The struggle of the Mirrar Aboriginal people against the Jabiluka uranium mine, in the Northern Territory…. Jabiluka is about us, blackfellas, whitefellas together… and our belief in the future of our nation…
Currently Energy Resources of Australia (ERA) is pushing to open a new uranium mine that is surrounded by the World Heritage listed Kakadu National Park. The traditional Aboriginal owners have told the company and the government that they do not want this mine. They are concerned about its effects on their country and culture. Environment groups and many others are also working to stop Jabiluka and other new uranium mines.
Many Australians are asking how can we threaten the cultural and environmental values of our most famous world heritage listed national park… Kakadu? How can we put at risk the culture and the lives of the indigenous people of Kakadu with a new uranium mine at Jabiluka?
The Federal Government of Australia, the government of the Northern Territory, mining company Energy Resources of Australia (ERA) and the Northern Land Council all want uranium mining to go ahead at Jabiluka… but the Mirrar people are saying ‘No’.
Since the Ranger mine at Jabiru was given approval in 1978 Mirrar opposition to the proposed Jabiluka mine has strengthened… 19 years on. Living and social conditions amongst Kakadu’s indigenous population have worsened and the people are deeply concerned about the impact of mining on their lives and the unknown consequences of storing crushed and pulverised radioactive wastes on their land.
In the culture of the Mirrar. Jabiluka is so sacred not even traditional owner Yvonne Margarula can speak about it. And yet knowing this the Federal Environment Minister Robert Hill has given the green light to the Jabiluka mine… despite the negative findings of a Social Impact Study and warnings from his own departmental bureaucrats that the mining company’s Environmental Impact Statement was deficient in key areas.
Jabiluka is the first of 26 proposed new uranium mines the Howard Government has before it for approval. In this important new film twice Academy Award nominated director David Bradbury captures the controversy over Jabiluka.
The Jabiluka mine will be underground, below the flood plain in an area infamous for it’s big wet season… and beside Kakadu’s famous wetland. ERA plans to clear a mine site and bulldoze a road 22.5 kilometres long to truck the ore to the Ranger mine where it will be processed into yellowcake and then exported.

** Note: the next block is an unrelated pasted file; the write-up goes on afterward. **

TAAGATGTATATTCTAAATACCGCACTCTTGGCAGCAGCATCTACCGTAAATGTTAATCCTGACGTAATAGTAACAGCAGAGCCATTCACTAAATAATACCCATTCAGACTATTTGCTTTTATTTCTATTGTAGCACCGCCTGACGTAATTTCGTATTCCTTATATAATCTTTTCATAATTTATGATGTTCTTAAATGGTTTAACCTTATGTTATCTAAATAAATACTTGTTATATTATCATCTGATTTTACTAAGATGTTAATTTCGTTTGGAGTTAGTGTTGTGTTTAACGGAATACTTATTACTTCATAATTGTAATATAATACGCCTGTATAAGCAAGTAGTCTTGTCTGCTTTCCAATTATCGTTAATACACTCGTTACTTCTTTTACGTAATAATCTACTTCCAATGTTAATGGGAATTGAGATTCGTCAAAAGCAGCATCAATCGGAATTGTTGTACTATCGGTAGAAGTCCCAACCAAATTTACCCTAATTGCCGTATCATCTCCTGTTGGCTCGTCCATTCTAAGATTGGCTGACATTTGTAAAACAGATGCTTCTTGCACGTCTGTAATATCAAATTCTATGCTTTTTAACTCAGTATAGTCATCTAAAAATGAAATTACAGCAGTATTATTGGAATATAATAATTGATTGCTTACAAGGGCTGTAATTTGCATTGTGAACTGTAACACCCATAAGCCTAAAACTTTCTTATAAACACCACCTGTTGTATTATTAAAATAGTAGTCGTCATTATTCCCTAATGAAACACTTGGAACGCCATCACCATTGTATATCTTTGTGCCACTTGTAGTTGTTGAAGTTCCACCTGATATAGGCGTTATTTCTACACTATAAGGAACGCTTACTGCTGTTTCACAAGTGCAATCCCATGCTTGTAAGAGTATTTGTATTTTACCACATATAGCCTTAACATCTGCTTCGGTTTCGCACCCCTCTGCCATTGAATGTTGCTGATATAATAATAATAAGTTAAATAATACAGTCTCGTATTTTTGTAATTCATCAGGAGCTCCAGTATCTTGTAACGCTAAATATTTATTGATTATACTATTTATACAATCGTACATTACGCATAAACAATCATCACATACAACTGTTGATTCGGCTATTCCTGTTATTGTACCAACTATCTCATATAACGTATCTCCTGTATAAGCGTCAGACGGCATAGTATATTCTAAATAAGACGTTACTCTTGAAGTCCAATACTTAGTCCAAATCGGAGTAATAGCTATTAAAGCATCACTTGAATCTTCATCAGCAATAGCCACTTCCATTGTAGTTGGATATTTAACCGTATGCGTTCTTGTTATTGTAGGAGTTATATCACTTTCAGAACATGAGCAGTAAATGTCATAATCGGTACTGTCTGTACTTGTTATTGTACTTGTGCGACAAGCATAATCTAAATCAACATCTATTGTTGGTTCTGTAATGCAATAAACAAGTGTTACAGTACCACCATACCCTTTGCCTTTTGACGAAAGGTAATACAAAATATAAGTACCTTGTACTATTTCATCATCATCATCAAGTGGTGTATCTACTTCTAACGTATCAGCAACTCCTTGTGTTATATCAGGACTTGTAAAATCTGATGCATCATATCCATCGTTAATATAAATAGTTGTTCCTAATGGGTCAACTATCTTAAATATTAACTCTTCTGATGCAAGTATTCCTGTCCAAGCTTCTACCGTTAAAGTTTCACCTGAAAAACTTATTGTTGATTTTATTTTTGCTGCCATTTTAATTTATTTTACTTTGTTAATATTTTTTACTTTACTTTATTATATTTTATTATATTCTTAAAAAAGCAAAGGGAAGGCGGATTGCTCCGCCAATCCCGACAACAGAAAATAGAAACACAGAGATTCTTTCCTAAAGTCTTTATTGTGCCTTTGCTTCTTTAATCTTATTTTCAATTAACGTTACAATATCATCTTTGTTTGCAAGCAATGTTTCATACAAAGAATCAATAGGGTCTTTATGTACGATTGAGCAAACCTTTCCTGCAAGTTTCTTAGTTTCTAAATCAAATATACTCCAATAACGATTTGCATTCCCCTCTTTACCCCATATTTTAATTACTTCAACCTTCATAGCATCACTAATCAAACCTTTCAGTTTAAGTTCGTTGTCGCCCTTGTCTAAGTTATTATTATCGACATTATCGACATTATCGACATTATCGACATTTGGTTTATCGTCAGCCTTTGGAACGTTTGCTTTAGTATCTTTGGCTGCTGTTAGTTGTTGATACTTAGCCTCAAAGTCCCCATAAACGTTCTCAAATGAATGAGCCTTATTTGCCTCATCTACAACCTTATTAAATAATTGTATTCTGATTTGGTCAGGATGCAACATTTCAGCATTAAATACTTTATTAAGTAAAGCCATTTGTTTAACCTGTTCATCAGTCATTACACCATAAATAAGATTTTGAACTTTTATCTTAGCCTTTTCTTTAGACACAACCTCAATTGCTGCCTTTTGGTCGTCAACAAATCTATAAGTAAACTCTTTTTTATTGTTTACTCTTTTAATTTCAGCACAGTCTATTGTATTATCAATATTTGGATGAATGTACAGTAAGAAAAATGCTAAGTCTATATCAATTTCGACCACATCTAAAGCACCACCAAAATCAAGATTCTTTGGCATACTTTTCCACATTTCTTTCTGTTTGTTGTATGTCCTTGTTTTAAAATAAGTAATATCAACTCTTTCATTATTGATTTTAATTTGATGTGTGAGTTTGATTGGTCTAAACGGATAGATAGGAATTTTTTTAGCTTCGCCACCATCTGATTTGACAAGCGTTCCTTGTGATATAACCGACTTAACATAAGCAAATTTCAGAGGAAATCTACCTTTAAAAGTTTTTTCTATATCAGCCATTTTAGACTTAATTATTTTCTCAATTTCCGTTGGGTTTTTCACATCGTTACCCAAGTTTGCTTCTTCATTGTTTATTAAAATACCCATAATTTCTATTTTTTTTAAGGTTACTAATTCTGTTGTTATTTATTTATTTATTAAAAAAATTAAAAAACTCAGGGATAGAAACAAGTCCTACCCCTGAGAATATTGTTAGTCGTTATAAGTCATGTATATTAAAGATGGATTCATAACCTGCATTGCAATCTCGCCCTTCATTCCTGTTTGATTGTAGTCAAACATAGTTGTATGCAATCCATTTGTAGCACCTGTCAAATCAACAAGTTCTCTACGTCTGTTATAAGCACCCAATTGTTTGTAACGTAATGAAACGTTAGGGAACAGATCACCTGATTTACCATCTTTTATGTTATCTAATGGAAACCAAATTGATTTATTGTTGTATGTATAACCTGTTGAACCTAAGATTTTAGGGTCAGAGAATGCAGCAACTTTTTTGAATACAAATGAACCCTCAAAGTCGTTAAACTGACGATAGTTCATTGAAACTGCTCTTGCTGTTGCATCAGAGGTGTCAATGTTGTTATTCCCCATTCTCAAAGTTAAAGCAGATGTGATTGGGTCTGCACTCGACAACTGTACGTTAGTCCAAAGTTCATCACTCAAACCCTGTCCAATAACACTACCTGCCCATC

ERA’s Philip Shirvington (CEO sees management of the mine as a simple matter a job they do well: ‘We don’t add any radioactivity to what’s already there naturally.’ he says. But ‘not so’ say the traditional owners, scientists and environmentalists… who are concerned that the tailings will remain radioactive for the next 250.000 years.
The film Jabiluka clearly shows how the Mirrar were given no choice over the Ranger mine, how they were caught in a misleading process to consent to a lease over Jabiluka… and how today they are resisting those same pressures to allow mining to proceed.
The story of Jabiluka is also significant because it raises questions about the real value of ‘Land Rights’… the Mirrar people now own their land but are wondering whether that actually means anything. On December 16 as part of her steadfast campaign Yvonne Margarula will take her case to the Federal Court of Australia to prevent the Federal Government granting ERA approval to export uranium from Jabiluka.
She must continue the fight first taken up by her father Toby Gangale… for the right of her people to live in harmony with 40,000 years of cultural tradition. “We know we own the country” she says. “We know. We born the country, and we live the country. It is our country… black country… not white country.”
In 1978 Professor Manning Clark visited the ‘Top End’ and was left with an enduring impression of its abundant cultural treasures, of its pristine wetlands and majestic escarpments. Following that visit he stated clearly his opposition to mining Kakadu.
“It would be an evil day in the history of this country if the white man once again showed the black man that nothing else mattered except material grandeur.
Is it too much to hope that the natural paradise of Kakadu National Park might be a setting not so much for a human paradise but at least a place where the white man and the black man can at last live in harmony with each other?”